What do you hope that the audience will experience?

In an environment of lowered guards and shirked responsibilities, but with certain lines that must not be crossed, both the audience and characters experience the thing: comfort and laughter one moment, and then, with one joke too far, shocked silence and self-questioning the next.



What strategies did you consider towards shaping this audience experience?


In casting the show, I chose performers who were primarily dramatic actors rather than comedians. 

Judging by the raucous laughter of our Cambridge audiences, we seem to have succeeded in pinning down the comedy of the play, but the superb dramatic ability of these actors means that the comedy, however outrageous, can easily drop back into tense drama, and the lingering effect of the play is darker and more ambiguous than that of a simple situation comedy.



This deliciously disobedient comic drama asks where the boundaries of professionalism lie, why working with children is so terrifying, and how much pressure it takes to reveal the petty, paranoid, impulsive teenagers inside even the most polished individuals.

‘I have practically run the English department for the last three years, and you have bought me a bottle of wine with a screw cap.’

Professional’ is a Bennett-esque comic drama from up-and-coming writer Charlotte Cromie. It portrays the fascinating culture and ceremony of teachers – the dress codes, the surnames, the secrecy of the staff room, but most importantly, the danger of working with children, since small ‘unprofessional’ acts can so easily become crimes. 

The show draws on the author’s own experiences as a teaching assistant, as well as the universality of our experiences at school. 

Professional is funny, uncomfortable, familiar, alienating and explorative, all in the space of forty-five minutes.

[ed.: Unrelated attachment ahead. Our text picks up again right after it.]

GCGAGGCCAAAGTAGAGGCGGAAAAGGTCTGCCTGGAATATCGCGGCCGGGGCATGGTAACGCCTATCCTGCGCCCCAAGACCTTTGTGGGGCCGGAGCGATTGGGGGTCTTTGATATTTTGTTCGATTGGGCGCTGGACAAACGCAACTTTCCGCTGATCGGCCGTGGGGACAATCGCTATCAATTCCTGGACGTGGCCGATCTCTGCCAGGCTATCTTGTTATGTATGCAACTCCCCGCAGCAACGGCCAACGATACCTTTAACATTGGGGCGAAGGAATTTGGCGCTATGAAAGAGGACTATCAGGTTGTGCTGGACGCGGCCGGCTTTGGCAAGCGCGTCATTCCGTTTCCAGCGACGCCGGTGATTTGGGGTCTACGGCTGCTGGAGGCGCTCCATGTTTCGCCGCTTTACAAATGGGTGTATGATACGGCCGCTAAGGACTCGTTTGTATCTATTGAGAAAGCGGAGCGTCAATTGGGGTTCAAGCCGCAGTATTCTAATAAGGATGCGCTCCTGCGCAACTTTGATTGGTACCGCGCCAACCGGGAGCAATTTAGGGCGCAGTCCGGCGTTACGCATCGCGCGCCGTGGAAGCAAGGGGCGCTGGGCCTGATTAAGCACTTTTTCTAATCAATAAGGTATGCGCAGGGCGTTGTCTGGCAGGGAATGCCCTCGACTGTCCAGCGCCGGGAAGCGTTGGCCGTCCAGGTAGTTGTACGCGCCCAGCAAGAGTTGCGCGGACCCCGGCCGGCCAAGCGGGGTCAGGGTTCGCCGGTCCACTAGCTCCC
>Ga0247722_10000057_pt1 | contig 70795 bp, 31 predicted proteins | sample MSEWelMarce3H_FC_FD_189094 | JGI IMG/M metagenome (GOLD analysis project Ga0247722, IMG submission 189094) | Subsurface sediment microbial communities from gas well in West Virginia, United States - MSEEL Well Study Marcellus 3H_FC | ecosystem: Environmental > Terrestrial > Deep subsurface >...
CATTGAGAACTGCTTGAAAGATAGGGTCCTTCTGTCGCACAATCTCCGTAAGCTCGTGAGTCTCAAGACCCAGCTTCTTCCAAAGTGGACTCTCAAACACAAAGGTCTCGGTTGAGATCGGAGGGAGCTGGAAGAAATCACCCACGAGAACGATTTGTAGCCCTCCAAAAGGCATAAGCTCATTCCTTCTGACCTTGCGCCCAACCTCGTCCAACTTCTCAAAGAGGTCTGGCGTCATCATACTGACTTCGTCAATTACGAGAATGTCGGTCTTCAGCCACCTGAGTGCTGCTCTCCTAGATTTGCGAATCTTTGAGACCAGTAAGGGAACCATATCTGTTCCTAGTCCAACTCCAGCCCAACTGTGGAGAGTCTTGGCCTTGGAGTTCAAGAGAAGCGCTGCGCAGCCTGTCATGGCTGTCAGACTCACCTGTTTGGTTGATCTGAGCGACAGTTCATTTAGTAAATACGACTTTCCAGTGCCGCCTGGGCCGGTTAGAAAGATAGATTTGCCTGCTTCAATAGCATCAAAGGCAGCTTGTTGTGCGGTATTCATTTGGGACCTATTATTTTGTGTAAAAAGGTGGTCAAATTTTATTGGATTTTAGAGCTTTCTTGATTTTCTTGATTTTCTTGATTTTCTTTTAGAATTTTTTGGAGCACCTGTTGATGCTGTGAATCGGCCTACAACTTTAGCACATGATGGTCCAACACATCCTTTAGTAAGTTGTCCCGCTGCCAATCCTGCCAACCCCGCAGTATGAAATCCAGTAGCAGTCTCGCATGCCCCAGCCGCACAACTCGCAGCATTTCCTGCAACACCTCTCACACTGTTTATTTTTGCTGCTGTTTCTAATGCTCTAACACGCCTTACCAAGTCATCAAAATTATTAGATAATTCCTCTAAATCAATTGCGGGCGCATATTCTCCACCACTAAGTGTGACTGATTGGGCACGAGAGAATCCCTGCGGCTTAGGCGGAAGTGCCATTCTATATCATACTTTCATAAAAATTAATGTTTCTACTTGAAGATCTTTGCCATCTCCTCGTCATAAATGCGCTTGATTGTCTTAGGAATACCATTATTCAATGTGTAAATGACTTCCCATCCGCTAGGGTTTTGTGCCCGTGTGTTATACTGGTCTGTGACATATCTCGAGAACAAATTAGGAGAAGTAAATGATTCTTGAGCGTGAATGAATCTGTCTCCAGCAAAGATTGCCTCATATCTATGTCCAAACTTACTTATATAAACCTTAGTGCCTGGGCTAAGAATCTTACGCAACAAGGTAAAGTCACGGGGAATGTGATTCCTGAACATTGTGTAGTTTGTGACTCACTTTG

Fragile Dramaturgy: David Martin @ Edfringe 2017

New playwright tackles the fragility of being human at this year’s Edinburgh Festival Fringe.
Softsod Productions presents…

Fragile Man

It’s not an event, it’s a process.

The Space on the Mile (Venue 39); 10th-26th August; 11.50am (50 mins).
Playwright David Martin is making his Edinburgh Festival Fringe debut with a newly written two-hander dealing with the fragility of being human in the modern world

What was the inspiration for this performance?

The play’s topical inspiration was initially drawn from the dramatic and shocking rise in Western male suicide rates, highlighting the stress and isolation of 21st century living. There are still strong elements of this inspiration in the play but we undertook a series of improvised workshops and the play is now focused more broadly, on the difficulties we face in 'becoming ourselves’ and the mental and emotional struggle we face to know who we truly are, both men and women. 



The play's themes delve deeply into our shared experience of being human and take a new perspective on our freedom to choose, faith, guilt, self-preservation and the dawning reality of our own fragile existence. So what started as an exploration of the hidden depths of male identity has become a darkly mysterious, sometimes comedic and often moving journey of human self-discovery. 


It’s a play with strong overtones of what it is to suffer poor mental health, and how our own defence mechanisms, particularly repression, can often be as damaging as they are protective.

Is performance still a good space for the public discussion of ideas?